Another story could have had even more dramatic consequences. After heart OP (two bypasses) John was transferred to Intensive Care Unit (ICU). His conditions at that time were considered stable. He was communicative, welcomed visitors.
On the second night after the OP he was left in ISU with two nursing apprentices on duty. According to their story told later the patient attempted to take off the oxygen mask and “could have damaged himself”. Apparently, they were not listening to what John was trying to tell them: there was no oxygen in the mask and he was simply suffocating. The two strong young ladies, assisted by a belligerent staff nurse who obviously knew nothing of the case but was a priori hostile to the patient, jumped on the half-paralyzed man knotting him to the bedside to reliably interrupt his protests preventing him from pressing the emergency button. The subdermal injuries caused by fastening John were so hard and the tissue damages and bruises so deep that one of his hands was damaged forever.
Attracted by the midnight noise another patient jumped out of his bed attempting to help his roommate by calling the police. He was running along the corridor with a rubber tube hanging from his side until he was caught be the alarmed nurses who were chasing him with wild cries.
One could imagine such scenes in the Woody Allen movies, should it not actually have happened in one of the most prominent hospitals in Germany. The family expected at least an apology. Instead , John received a note in his records that he was mentally and emotionally unstable. This phrase could have followed him throughout his life, although he knew nothing of the vicious record. There was no mechanism for relatives to dispute the verdict that simply disguised hospital’s self-protective lies. Thanks God, a doctor from Rehabilitation Centre who treated John later simply erased the stigma from his records.
A friend of mine, a cardiologist from one of the reginal clinics in Germany, too young to be interested in hospitals’ „hidden agendas” and other corporate priorities alien to patients’ well-being, once complained to me that he actually was given only two or three minutes to examine a patient. He had to perform multiple tests for several people literally running from one examination room to another: ultrasound, ECG, ECG, CT, sonography, etc.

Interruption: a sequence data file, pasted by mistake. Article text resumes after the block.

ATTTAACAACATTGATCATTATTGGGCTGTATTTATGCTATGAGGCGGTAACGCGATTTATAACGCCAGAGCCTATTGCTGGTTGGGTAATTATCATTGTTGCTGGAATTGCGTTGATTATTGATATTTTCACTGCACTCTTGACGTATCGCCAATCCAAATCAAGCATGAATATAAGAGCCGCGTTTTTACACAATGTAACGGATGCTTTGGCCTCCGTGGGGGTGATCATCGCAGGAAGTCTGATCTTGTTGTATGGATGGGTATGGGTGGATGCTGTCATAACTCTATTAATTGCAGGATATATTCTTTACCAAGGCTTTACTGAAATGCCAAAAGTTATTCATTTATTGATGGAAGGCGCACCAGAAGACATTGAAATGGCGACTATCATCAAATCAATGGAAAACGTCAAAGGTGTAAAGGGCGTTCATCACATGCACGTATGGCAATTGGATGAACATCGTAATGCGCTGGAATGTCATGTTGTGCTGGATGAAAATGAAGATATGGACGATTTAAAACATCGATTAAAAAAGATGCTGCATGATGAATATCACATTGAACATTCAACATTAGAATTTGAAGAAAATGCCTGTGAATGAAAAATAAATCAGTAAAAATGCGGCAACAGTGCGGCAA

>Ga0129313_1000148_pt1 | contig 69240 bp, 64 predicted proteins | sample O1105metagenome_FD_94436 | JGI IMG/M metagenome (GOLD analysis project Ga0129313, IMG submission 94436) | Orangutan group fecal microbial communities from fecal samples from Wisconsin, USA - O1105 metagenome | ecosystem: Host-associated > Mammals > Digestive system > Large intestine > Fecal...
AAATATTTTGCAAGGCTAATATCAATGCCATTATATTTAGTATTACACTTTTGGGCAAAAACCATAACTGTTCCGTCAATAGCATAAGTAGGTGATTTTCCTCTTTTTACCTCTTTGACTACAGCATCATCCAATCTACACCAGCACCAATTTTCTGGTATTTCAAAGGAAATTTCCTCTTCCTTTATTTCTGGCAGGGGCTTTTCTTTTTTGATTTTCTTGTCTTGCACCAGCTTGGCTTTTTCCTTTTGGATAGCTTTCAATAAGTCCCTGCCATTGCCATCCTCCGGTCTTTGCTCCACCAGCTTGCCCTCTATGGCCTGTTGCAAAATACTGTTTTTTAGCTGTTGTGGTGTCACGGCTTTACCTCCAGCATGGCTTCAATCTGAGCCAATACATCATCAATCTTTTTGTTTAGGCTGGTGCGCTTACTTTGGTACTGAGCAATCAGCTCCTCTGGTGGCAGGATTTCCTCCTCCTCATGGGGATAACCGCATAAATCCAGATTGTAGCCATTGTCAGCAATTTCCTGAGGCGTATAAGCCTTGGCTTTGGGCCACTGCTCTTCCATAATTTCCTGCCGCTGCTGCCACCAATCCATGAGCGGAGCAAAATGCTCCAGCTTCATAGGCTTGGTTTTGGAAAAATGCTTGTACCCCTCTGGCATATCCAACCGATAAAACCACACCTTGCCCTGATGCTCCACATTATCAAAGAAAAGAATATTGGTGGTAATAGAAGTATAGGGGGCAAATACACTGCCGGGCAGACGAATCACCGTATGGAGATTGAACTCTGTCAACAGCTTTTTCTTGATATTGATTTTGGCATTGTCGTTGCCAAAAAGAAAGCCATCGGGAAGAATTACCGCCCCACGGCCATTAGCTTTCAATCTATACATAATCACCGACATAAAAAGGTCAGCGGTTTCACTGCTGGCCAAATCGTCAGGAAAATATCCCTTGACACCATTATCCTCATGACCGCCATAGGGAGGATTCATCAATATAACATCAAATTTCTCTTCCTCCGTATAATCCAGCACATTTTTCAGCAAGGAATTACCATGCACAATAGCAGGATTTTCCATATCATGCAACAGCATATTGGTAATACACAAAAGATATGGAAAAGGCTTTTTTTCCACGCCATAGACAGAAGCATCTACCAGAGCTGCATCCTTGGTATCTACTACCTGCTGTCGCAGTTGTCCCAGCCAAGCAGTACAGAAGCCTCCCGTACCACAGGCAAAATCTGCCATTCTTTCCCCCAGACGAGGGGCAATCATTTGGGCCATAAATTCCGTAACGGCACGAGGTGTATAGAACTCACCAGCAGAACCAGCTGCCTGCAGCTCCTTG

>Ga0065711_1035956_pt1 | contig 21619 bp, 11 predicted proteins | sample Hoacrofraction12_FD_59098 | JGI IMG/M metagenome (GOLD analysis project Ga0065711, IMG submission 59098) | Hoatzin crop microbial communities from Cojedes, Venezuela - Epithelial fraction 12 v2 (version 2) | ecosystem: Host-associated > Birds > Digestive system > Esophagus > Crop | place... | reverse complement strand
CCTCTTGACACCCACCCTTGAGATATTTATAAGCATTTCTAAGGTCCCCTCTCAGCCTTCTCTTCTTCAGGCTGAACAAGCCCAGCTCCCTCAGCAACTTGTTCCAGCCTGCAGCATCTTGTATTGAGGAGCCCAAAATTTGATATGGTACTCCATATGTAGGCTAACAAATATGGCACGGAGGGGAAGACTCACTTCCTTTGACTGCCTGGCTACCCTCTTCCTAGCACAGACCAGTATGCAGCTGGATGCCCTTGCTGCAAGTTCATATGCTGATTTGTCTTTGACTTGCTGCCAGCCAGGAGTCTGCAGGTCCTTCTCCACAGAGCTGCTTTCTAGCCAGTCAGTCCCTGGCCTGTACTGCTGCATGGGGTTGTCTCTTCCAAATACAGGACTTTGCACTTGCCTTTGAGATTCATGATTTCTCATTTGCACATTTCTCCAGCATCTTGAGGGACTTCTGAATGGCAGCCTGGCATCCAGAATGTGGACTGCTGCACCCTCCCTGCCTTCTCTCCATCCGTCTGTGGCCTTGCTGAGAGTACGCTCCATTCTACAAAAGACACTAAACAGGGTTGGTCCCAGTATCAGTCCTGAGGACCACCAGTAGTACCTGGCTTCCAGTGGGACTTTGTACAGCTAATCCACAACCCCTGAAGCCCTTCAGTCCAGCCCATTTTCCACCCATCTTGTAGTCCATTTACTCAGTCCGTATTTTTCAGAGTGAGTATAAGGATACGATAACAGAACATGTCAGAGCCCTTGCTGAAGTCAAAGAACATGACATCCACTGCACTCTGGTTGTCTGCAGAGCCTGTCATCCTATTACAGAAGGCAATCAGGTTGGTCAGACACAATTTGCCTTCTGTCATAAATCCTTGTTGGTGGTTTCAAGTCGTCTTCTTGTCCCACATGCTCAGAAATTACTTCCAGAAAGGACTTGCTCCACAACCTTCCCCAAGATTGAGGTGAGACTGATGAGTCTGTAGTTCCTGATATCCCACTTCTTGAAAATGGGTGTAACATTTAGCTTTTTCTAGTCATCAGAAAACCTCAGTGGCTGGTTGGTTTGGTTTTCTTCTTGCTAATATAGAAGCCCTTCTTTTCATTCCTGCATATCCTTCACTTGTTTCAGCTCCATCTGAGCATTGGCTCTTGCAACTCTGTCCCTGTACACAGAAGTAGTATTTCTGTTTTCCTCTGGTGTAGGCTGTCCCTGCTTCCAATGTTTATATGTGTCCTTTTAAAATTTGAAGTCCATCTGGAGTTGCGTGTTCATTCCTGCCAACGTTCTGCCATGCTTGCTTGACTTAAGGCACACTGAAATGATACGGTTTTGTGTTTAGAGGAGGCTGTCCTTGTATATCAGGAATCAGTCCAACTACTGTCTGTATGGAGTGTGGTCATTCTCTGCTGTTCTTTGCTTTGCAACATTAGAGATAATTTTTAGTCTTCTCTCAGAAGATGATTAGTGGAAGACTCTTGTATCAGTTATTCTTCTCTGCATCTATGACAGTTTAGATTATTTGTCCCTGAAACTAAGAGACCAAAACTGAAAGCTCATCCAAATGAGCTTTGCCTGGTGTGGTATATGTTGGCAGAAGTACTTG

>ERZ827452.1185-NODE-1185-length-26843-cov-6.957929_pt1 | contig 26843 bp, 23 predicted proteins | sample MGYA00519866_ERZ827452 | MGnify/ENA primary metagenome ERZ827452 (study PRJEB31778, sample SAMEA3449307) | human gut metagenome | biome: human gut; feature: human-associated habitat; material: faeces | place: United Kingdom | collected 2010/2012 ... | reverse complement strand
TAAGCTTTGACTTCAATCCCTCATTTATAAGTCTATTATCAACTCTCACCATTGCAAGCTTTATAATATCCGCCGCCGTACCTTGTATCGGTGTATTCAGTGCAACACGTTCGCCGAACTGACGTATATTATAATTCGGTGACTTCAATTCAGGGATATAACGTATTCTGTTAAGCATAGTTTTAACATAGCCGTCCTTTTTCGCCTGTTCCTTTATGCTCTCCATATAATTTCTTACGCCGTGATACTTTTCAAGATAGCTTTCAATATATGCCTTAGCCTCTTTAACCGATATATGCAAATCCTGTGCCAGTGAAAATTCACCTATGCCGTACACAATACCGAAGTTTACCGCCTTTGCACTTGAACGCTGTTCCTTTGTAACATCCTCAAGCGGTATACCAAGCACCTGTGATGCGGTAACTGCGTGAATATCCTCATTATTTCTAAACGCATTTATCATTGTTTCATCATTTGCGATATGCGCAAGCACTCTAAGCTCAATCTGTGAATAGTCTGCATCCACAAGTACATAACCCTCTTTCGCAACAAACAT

Once he was examining a patient who, from his perspective, had clear clinical indications for thrombosis. However, the CT scan showed no thrombus. My friend had requested his supervisor to give him more time to complete the examination. The response was: “Do your job immediately. Time is money. There is nothing on the screen, so we are clean. Move on.” Apparently the focus in the hospital was more on profit based on “volume” rather than on the optimal patient care.
Thanks God my friend ignored the instructions and continued the examination. He finally found the thrombus. Should the patient be dismissed from the hospital, he would have been dead in a few days.
The law-enforcing agencies, the police included, are generally reluctant to get involved in the cases with medical staff, no matter how grave the damage presumably were.
“There is no way patients can protest – the young cardiologist added bitterly. – You can even call the police, but they will listen not to patients, but to physicians.”
As patients and citizens, we do understand that misdiagnoses can happen. After all, we are all humans. Doctors can be tired, stressed, exhausted. But the society should not tolerate wrong diagnostics, lies and negligence intended to cover hospitals’ administrative or financial needs.
Patients are the only ones who have uncompromised and unbiased interest in correct diagnostic. Unfortunately, today they have very limited control over negligent behaviour, misdiagnosis and their devastating consequences. Can this be changed?